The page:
Eduard 1/72 La-7
|PRICE:||$11.95 plus shipping|
|REVIEWER:||Scott Van Aken|
Developed from the highly successful La-5, the La-7 was quite similar in general appearance to the earlier fighter, using many of the same airframe components. The big difference was in engine and armament. A new 1850 hp Shvetsov radial engine and increase in armament to three nose mounted cannon made for a very potent aircraft. In tests, the La-7 was nearly 45 mph faster than its major opponent, the FW-190.
First flying in early 1944, the La-7 was quickly deployed to the VVS's finest fighter regiments, where many of the Soviet Union's aces praised the aircraft for its increased speed, maneuverability and firepower over the slightly slower La-5. In order to improve performance even more, most La-7s returned to having only two cannon. Besides, by that time in the war, the presence of the Luftwaffe was being felt even less and less. Of the approximately 3300 La-7s produced the vast majority of the production run was of the two cannon variety.
The end of the war and the coming of gas turbine engines for fighters meant that the La-7 had a relatively short active service. The Soviet Union had purged them from all fighter regiments by 1947, having replaced them with La-9/11 aircraft or with the earliest Soviet jets. In those countries under Soviet influence or control, the aircraft lasted into the early 1950s.
Many years ago, Eduard released this kit in the Profipack boxing. This is the Weekend Edition without the multiple markings options, masks or photo etch. The parts themselves are all that one has come to expect from Eduard. The detailing is superb, they are totally free of flash, sink areas or ejector pin marks that will show. They are right up there with the big boys from what I can see in the box. A nice addition to this kit are their 'fabric' seat harness. I'm not sure if they peel off or have to be cut with scissors, but the instructions state to use white glue to attach them.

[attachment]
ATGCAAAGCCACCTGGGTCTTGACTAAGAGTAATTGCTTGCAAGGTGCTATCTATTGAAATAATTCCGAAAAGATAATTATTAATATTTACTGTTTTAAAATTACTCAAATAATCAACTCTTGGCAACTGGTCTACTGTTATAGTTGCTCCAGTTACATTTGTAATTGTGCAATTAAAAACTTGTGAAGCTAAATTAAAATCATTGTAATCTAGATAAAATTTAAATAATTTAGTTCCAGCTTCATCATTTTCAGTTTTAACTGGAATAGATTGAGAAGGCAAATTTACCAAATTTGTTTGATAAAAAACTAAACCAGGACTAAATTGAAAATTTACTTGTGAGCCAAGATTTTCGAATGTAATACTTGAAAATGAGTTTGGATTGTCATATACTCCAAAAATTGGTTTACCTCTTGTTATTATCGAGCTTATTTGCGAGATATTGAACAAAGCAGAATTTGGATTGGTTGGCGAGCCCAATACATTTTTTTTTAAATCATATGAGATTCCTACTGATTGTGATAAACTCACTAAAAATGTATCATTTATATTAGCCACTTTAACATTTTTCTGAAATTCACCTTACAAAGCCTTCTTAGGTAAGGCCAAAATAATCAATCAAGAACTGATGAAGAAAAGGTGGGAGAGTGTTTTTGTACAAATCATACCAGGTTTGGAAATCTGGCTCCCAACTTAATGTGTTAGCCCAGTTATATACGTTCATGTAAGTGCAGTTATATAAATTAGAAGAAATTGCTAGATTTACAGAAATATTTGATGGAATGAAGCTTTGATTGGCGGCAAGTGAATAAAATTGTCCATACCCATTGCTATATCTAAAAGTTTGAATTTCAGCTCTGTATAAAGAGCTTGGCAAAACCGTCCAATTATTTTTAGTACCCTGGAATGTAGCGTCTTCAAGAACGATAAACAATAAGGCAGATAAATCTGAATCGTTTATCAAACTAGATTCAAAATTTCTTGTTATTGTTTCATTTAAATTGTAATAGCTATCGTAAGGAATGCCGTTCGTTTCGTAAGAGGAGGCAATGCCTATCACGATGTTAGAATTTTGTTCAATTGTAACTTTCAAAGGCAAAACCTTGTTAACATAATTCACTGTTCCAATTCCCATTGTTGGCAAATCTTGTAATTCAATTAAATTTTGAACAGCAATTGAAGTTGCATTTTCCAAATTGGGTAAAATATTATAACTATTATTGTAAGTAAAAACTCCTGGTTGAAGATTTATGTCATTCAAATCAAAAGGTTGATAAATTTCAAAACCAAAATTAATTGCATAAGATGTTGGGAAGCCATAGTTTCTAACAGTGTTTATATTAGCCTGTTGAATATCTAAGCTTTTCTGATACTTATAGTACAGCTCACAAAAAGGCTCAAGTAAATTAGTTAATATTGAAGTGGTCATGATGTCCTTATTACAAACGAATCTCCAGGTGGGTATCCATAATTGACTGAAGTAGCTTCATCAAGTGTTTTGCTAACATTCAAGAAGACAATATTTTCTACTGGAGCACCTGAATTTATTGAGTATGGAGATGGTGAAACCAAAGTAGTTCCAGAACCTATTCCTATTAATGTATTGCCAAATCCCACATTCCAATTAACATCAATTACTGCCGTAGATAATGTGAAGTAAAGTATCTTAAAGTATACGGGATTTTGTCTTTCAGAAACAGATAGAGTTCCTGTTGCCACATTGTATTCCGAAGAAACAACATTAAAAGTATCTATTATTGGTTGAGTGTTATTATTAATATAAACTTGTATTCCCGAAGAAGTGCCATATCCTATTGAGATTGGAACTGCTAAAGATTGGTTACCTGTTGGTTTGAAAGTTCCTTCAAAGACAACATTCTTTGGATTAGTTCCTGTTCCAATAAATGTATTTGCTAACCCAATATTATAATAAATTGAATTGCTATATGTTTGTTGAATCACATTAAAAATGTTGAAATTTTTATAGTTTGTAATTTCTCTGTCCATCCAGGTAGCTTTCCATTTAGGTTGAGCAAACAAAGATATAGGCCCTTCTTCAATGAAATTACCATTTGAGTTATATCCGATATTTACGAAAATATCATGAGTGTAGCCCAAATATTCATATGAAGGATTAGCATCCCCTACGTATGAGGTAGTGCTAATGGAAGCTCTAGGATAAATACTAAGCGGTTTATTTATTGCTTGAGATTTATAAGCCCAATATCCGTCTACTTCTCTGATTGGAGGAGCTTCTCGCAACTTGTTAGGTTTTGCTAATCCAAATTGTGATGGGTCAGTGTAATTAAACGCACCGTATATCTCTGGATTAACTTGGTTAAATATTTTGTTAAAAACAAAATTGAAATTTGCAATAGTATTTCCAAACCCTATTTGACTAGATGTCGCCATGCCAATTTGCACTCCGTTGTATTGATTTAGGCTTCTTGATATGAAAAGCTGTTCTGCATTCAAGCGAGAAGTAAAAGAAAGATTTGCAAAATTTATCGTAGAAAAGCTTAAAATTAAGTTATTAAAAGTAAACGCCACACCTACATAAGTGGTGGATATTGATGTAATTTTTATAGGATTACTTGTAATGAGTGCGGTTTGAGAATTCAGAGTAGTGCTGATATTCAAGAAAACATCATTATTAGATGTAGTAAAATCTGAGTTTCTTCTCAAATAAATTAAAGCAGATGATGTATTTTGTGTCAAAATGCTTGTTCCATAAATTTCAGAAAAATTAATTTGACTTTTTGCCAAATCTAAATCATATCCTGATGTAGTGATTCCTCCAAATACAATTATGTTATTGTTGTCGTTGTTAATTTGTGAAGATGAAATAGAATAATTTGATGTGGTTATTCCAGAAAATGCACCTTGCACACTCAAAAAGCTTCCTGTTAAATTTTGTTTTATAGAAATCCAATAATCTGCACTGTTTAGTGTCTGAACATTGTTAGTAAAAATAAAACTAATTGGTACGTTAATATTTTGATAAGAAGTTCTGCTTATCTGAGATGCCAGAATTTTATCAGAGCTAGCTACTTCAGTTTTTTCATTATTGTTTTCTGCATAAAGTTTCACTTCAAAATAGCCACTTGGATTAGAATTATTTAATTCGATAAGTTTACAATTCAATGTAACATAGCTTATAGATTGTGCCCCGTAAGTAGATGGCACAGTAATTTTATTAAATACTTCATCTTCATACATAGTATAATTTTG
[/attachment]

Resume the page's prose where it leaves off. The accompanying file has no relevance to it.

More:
As you might expect from a fighter, there are no real options aside from the choice of an open or closed canopy. A nice touch is that the wheel hubs are separate so that you can paint the tires without worrying about slopping paint onto the hubs. Not used are the nose and upper cowling for the three cannon fighter as this is the most produced two gun version. However, it is nice to know it is there in case one wanted to do some research and produce an early La-7 model.
Instructions are well done with what appears to be Gunze and Humbrol paint references. Typical of the type, the aircraft are in AMT-11/12 on the upper surface and AMT-7 on the underside. I guess all Soviet La-7s had white numbers with a red outline and so it is here. Both options have a red spinner and forward cowling with one having red triangles just after the cowling. Decals are very nicely done and should provide no issues. The La-7 was flown in other nations after the war so you might be able to locate something a bit different if you look.
Prior to this kit, your only options in this scale were Frog, KP, and Hobby Boss. All three built into fairly nice models, but were no where near as detailed as this one. If you have them, build them, but if you want the best so far, this is it.
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